Both advantages and disadvantages do exist when deciding to take on a joint venture as a partnership is. In terms of the positives, a number of individuals, or at least more than one will lessen the work load as well as ensure that all aspects are covered and will be under the scrutiny of varying minds. In addition, partnerships garner more in terms of finances in most instances. 
The negatives that may be encountered, however, include that the variations in partners may lead to many disagreements in management, which may then lead to undesirable monetary gains. Another consideration is the reliability of partners. The freedom to which they may leave is at issue as well as that of their trustworthiness in connection to honest handling of company capital. In addition, partners must always be prepared for the untimely death of one, so as to not be left in a bad place if one does pass away.

Understanding Agency Law

Understanding Agency Law

Agency law is an area of business law, more specifically that of commercial, where the existence and relationship of a principal and agent is at the forefront. A "principal," the individual who is the main participant in any given situation, will have given over authority or power to an "agent," who then will be left with the legal rights to act on their behalf. Examples of such relationships include that of guardians/wards as well as real estate agents/sellers. The actual agreement between these individuals represents the "agency." In general a principal may give unto an agent any task he or she may be otherwise able to do on their own.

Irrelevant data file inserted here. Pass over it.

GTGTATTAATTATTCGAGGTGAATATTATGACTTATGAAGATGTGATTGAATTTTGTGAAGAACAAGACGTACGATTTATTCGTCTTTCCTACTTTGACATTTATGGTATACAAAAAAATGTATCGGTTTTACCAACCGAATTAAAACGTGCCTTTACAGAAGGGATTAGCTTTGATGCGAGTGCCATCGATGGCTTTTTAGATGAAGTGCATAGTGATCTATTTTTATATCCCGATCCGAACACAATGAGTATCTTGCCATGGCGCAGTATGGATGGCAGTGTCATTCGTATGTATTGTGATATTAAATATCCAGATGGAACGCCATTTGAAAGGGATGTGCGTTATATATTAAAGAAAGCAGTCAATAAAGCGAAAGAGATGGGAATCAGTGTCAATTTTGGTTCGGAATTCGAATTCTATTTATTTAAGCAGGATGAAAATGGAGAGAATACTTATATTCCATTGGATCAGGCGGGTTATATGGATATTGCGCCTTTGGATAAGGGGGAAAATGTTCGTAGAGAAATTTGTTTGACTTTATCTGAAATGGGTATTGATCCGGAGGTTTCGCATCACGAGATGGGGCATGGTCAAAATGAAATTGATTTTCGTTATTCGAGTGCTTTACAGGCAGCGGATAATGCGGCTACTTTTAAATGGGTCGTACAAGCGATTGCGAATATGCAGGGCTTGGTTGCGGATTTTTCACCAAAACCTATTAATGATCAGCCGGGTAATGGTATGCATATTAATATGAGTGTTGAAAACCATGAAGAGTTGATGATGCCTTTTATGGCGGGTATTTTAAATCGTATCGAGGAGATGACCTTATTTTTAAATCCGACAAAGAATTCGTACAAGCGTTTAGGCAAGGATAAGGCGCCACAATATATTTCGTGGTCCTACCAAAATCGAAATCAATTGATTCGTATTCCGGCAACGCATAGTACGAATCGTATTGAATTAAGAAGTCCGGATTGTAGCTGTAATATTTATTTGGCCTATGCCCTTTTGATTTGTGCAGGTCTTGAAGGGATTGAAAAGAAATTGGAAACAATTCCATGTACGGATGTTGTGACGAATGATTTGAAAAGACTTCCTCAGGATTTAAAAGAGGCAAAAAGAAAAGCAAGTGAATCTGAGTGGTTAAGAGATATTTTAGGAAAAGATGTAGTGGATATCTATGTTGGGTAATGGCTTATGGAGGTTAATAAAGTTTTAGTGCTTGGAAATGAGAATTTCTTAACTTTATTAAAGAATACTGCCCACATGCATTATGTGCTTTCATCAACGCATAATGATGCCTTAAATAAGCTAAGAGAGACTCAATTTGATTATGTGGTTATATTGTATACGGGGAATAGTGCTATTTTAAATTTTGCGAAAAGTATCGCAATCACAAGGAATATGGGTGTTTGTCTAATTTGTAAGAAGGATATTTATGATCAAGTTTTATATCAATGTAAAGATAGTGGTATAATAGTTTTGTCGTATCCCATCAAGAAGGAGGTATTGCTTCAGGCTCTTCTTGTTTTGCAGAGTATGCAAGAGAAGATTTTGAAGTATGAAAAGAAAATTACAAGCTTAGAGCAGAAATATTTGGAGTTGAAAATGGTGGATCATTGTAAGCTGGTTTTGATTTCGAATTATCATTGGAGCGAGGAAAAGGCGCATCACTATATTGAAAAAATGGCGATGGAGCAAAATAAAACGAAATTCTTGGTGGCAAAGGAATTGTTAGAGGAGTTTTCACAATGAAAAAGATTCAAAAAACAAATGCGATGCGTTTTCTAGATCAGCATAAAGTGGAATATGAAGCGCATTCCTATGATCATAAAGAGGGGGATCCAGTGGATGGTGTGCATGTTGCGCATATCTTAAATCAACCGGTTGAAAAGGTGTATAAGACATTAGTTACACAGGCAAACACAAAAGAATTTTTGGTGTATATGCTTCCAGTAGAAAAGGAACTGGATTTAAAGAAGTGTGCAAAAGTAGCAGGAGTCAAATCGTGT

In cases of agency law, an agent may institute an additional relationship between their principal and another party. Throughout these proceedings, however, the agent will not incur any liability since they will not be included as a party in the contracts. The principal, alone, will acquire such a responsibility as set forth by the agent. Under contract, agency law specifies that the principal attain the services of the agent, in terms of their representation, in exchange for monetary compensation. 
 
 
What presents a slight difference in how employers oversee their employees is the fact that the principal informs the agent of their desires, and afterward, leaves the course of action to their discretion. An employer actually spells out exactly how they wish work to be done. Agents are also compensated on a basis of commission as opposed to a predetermined salary or hourly rate. In such a way, they may only expect payment based on their achievement of whatever the principal had required. In reference to real estate agents, they act on behalf of sellers as determined by a contract, and will receive a specified percentage of the sale they had garnered.
 
 
As set forth by agency law, agents' authority in terms of prescribed actions may fall into specified categories. These include: "express authority," "implied authority," "authority by ratification," "usual authority," and "apparent authority." Express authority is that which is included as part of the aforementioned contract. Authority is spelled out in specifics in writing for the agent to follow. Implied authority, however, deduces implications not actually stated in express authority. Such authority may be employed when the agent feels necessary as well as when actions will lead to the achievement of the Principal's original desired goals. An example would be the agent deciding to show a residence to a prospective buyer despite their principal being absent.